2013 Record: 73-89 (Pythagorean 66-96)
2013 Runs Scored: 610
2013 Runs Allowed: 749
The Philadelphia Phillies have been more on the “age and treachery” side of the ledger in the NL East due to being in a different spot in the organizational lifecycle than the other teams. Most of the core players from the 2008 World Series champions, Carlos Ruiz, Ryan Howard, Chase Utley, Jimmy Rollins, are still there, but it has since been five seasons and age is catching up with them. The window for these players is closing, and a significant re-tooling of the infield seems to be coming in the next couple of seasons.
The 2013 Phillies really struggled on the offensive side of the ball. Carlos Ruiz, who started the year on suspension and then had hamstring issues, had a down year when he did play; but that did not stop the Phillies from re-signing him this offseason. Ryan Howard had a better year than he did in 2012, but it is still in decline from his prime years of the last decade and was only for half a season. Starting Third Basemen Michael Young played average offensive baseball before being traded in August, and eventually retiring this last offseason. His replacement, Cody Asche, failed to produce at the major league level. Asche’s struggles have continued into this spring, and top prospect Maikel Franco may be seen in the majors sooner rather than later.
Chase Utley and Domonic Brown were about the only two players to put together solid seasons last year. Utley had his most plate appearances since 2010, and the lack of injuries seemed to help his production. Dominic Brown took a huge leap forward at the major league level, and the Phils have to hope that he continues to play at that high of a level.
The major free agent signing this offseason, at least from a batting standpoint, was veteran outfielder Marlon Byrd. Byrd had a resurgent year in 2013, certainly his best offensive season, and was able to cash in on that year with the Phillies. He’ll be taking over in right for the combo of Delmon Young and John Mayberry Jr. that failed to produce at replacement level last season. Whether Byrd can continue to produce at the level will be the big question (think Adam LaRoche, Nats fans), but even if he falls back to career norms he will still be an upgrade.
On the pitching side of the ball, the big free agent signings that were made were to bolster the starting rotation. The bottom two rotation spots in 2013 were filled with Jonathan Pettibone, Tyler Cloyd, John Lannan, and Roy Halladay, and the results were less than stellar. Halladay was a shell of his former self coming off of injury and hung ‘em up this offseason. Lannan had very Lannan-like production last season, and was let go in the off-season. Tyler Cloyd suffered a similar fate and was claimed by the Indians off of waivers.
To replace these players, the Phillies signed A.J. Burnett and Roberto Hernandez (FKA Fausto Carmona). Burnett has had a resurgence since coming back to the NL in 2012, and if he can continue to pitch at those levels, adds a formidable #3 to the Phillies 1-2 punch of Cliff Lee and Cole Hamels. Hernandez, on the other hand, doesn’t really feel like an upgrade; but he will be producing what the Phils had in the #4 spot last year in the #5 spot this season, so that may be considered a plus. The Phillies also signed Cuban defector Miguel Alfredo Gonzalez last July. Gonzalez was projected by some to have #3 starter potential, but elbow and shoulder injuries have set him back from being a rotation candidate early this year.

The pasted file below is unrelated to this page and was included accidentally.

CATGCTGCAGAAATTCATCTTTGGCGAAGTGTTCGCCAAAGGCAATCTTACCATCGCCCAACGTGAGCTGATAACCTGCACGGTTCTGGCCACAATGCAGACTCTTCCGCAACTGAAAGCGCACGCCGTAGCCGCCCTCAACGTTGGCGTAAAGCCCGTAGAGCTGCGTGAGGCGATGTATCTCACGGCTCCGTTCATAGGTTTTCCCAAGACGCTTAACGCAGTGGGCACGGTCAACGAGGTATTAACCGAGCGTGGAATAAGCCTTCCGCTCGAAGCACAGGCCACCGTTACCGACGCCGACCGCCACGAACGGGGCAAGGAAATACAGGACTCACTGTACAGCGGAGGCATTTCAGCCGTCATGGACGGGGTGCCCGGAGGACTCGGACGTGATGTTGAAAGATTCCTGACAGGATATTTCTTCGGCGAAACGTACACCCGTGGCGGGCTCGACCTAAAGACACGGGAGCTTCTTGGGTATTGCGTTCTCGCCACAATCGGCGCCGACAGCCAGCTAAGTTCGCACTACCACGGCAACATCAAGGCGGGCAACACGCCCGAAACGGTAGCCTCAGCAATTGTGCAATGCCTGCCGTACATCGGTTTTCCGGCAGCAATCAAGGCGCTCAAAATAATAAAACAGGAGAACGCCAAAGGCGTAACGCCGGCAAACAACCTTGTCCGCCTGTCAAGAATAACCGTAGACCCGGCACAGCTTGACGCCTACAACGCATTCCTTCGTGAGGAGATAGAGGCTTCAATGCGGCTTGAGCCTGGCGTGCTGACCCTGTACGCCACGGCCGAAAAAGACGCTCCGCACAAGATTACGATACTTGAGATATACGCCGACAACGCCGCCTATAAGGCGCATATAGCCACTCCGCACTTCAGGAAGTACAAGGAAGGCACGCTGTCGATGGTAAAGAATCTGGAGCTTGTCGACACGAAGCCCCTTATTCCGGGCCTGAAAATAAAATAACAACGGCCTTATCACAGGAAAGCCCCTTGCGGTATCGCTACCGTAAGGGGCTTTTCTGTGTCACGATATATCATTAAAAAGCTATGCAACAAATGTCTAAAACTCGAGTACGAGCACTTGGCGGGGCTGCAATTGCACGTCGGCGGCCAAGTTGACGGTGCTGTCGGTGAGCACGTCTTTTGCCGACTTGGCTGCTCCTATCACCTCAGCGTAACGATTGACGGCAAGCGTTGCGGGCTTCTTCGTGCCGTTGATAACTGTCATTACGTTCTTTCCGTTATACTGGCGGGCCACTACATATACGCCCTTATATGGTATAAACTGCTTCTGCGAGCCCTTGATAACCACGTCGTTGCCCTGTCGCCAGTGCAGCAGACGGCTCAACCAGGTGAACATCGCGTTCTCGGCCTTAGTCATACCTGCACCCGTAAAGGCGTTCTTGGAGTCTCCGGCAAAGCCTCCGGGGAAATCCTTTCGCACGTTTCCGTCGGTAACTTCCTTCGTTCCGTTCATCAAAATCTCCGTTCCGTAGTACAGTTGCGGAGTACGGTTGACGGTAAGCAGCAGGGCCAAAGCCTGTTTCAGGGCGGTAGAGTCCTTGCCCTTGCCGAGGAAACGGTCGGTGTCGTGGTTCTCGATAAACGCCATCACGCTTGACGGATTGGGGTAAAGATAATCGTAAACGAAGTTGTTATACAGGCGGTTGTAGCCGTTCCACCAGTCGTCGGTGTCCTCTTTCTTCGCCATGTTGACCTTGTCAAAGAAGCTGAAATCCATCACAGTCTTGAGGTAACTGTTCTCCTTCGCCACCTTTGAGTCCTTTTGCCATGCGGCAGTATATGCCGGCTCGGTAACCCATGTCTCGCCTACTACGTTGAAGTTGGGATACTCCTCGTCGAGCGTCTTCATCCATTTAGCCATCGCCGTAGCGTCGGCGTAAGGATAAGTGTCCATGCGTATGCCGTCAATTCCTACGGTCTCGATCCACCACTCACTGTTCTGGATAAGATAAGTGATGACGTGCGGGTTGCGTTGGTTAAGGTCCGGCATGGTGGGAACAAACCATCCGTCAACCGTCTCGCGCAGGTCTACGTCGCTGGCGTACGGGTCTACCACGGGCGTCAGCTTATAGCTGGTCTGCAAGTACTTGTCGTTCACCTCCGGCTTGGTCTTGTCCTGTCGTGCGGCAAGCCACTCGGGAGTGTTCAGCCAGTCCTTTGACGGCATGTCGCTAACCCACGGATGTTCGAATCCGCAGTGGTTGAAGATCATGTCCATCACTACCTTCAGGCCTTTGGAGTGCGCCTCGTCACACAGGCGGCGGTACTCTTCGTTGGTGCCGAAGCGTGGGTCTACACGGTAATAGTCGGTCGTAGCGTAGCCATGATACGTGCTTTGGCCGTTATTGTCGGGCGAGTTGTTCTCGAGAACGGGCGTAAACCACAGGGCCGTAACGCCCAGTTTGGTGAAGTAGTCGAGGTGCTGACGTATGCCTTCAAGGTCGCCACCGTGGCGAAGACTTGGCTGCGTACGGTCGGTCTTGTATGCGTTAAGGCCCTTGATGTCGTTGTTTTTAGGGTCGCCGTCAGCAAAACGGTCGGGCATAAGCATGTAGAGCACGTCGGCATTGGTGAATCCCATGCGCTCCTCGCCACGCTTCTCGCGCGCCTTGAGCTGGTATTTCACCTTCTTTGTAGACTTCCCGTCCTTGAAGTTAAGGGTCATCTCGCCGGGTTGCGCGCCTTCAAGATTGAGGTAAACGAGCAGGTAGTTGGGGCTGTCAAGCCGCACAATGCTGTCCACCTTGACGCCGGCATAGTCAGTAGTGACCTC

Overall, the Phillies upgraded their starting rotation over last year, improving upon what was their greatest strength. The gains won’t be fully realized until at least May, however, as Cole Hamels came into spring training with shoulder issues. His absence will push Kyle Kendrick and Hernandez up a spot in the rotation for at least a month, and players like Pettibone, Jeff Manship, or David Buchanan into that fifth spot. Essentially, the rotation for the first month will look much like it did last year, so the sooner Hamels comes back, the better for the Phillies.
The bullpen was a spot of weakness for the Phillies last year, but they did not make any significant changes or upgrades the change the outlook for this season. The one addition they did have was trading backup catcher Eric Kratz to the Blue Jays for Brad Lincoln. Lincoln did not come anywhere near the success he had with the Pirates in the American League, so the Phillies are taking the gamble that he can return to the (slight) success he had in 2012.
Out of all the teams in the NL East, the Phillies look like they have tried to make the most improvement in the offseason. They were not making like-for-like moves in production, and they were also not making small tweaks to already substantial roster. The Phillies added successful (at least over the last season or two) veterans to an already veteran squad. If they can have players return to form, and have those signings pan out the way they expect them to do so, the Phillies can make a serious at the playoffs, and possibly the division. But, the downside to veteran players is durability issues. Injuries are what derailed the Phillies last season, and it is likely to have an impact again this year.
Prognosis: Dark Horse.